Porthleven, Cornwall to the Lizard, Cornwall

Porthleven to the Lizard, Cornwall

seascape porthleven
looking back the way we came starting out from the harbour at Porthleven
miles 151 - 154
On leaving Porth Leven, past some old cottages and a coast guard lookout, you come to the sands of Loe Bar after a few hundred yards. This two mile stretch of sand to Gunwalloe Cove was formed by damming the River Cober, and then the sea forming the shingle banks as currents carried the shingle ashore. Half way along the beach is Loe Pool, a freshwater lake, owned by the National Trust, and part of their Penrose Estate.
The warship, HMS Anson, was wrecked off Loe bar in 1807, and it was after this that Henry Treggrouse invented the device that fires a rocket and line to beached ships in order to get the crew off.
After Gunwalloe, the path climbs up 200 feet to the cliff tops again, towards Halzephron Cliff. The Halzephron Inn is believed to have had a tunnel for smugglers through to the sea below the cliffs.
porthleven Looking back to Porthleven sea view, cornwall
gunwallow cove Gunwalloe cliffs and little coves
miles 154 - 156
After winding round the cliffs for a mile, the path drops to Church Cove, named after the 15th century church in the bay. Church Cove has also had its share of wrecks, and there be sunken treasure in these parts. The wrecks of a 1526 Flemish treasure ship and 1780 Spanish bullion boat, lie here. There has been much salvage done on them, but coins still do get washed ashore!
Its is then only a few hundred yards to climb out of Church Cove and drop into Poldhu Cove, with the golf course to the landward of you.. Beyond Poldhu the path climbs up to the Marconi monument - so much to commemorate on these Cornish cliff tops.
jangye ryn church cove, cornwall
  Jangye Ryn Inside the charming church at Church Cove
church beach
Yes there is a lonely, but used, church here at Church Cove It is right on the beach
miles 156 - 158
A mile after the Marconi monument the path drops steeply down to Polurrian Cove, then just as steeply up the other side of Polurrian to reach Mullion Cove half a mile further on.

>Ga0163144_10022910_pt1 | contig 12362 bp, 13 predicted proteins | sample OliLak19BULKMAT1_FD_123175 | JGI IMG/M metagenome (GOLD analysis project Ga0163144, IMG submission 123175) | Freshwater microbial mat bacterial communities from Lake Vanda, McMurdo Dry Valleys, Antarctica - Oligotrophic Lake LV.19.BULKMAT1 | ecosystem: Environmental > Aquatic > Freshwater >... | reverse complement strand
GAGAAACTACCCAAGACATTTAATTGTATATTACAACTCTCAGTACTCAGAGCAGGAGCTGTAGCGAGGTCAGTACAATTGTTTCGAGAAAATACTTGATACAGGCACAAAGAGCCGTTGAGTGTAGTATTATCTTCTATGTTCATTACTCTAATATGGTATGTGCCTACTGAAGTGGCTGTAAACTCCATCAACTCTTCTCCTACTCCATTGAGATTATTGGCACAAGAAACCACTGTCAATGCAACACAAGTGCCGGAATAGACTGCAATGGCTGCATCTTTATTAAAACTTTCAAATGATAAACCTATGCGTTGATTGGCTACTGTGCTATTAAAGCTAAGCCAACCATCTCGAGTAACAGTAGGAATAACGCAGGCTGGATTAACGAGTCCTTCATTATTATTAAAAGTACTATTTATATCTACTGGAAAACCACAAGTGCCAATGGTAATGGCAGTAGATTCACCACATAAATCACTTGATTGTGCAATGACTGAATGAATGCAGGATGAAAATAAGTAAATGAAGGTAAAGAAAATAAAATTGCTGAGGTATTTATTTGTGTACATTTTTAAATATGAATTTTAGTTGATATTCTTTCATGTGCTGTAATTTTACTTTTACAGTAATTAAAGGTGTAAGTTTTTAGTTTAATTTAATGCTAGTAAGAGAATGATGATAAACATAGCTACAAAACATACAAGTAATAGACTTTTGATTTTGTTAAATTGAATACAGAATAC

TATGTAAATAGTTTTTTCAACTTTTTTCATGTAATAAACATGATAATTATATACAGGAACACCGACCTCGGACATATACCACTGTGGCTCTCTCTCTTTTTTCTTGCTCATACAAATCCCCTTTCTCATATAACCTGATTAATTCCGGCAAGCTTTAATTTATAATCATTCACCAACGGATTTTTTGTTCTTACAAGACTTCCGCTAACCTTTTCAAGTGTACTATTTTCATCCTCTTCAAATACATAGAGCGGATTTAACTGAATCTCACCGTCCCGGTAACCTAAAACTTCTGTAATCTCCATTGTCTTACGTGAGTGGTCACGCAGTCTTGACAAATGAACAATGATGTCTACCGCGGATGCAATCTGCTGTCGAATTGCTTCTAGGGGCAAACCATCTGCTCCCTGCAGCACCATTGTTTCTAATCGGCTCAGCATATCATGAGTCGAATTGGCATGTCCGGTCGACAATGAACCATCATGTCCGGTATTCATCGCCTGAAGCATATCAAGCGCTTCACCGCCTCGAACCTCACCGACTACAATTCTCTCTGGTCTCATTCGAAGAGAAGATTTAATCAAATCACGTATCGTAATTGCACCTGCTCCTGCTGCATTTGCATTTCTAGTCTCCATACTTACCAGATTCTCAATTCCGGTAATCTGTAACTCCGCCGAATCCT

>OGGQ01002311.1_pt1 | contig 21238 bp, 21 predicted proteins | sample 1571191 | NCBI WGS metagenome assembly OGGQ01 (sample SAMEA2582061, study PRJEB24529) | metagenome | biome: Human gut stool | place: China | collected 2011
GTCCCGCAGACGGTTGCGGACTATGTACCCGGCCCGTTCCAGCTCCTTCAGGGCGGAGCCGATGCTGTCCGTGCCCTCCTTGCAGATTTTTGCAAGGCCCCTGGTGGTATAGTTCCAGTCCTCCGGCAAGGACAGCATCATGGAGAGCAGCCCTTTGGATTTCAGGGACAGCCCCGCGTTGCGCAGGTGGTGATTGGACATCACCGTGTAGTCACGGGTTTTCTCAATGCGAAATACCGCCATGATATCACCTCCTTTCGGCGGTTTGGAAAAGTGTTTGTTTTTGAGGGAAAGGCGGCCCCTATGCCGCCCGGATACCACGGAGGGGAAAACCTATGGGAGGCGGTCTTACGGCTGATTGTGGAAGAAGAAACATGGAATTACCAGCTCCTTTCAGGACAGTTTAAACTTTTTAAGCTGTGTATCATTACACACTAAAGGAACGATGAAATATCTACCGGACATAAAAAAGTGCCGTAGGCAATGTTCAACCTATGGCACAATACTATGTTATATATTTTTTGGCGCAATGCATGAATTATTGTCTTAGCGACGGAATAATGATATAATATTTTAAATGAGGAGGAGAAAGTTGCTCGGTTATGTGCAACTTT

Mullion Cove is a small traditional Cornish fishing harbour, now more geared to tourism, but very pleasant none the less. There is a small hamlet on the cove, Porth Mellin. Off shore is Mullion Island, with its flocks of noisy seabirds wheeling over it.
mullion cove lobster pots
mullion cove Mullion Harbour and Cove is owned by the National Trust. They are working on repairing the harbour here. It is much prettier when the tide is in
miles 158 - 160
After Mullion Cove, the first mile is along the 200 foot Mullion Cliff to Predannack Head. The rock changes from granite to serpentine, a material that is used to make local objects d'art
Rounding the Head, it is steeply down to Ogo-Dour Cove, then up through the bracken to follow the path along the precipitous cliff edge to Vellan Head. Beyond you can see the Lizard lighthouse.
kynance cove
          Kynance on a sunny day is heaven
miles 160 - 163
Half a mile after the head, there are some old soapstone workings at Gew Graze. Soapstone was used in the making of fine china like Wedgwood.
Up again along sheer cliffs to Rill Point. Rill was the first place that the Spanish Armada were sighted from. Another half mile gets you to the pretty beach at Kynance Cove. Offshore are the sprinkling of islands that make good photographs. In fact at low tide you can walk across the sands to the islands.
Across the footbridge at Kynance and up the steps to the cliff tops again for the last mile to the Lizard. There is one steep down and up to cross a stream, and old serpentine works , to reach Lizard Point with its old coast guard lookout
lizard lifeboat station national trust, lizard lizard point lifeboat
The old Lizard lifeboat station a dramatic setting
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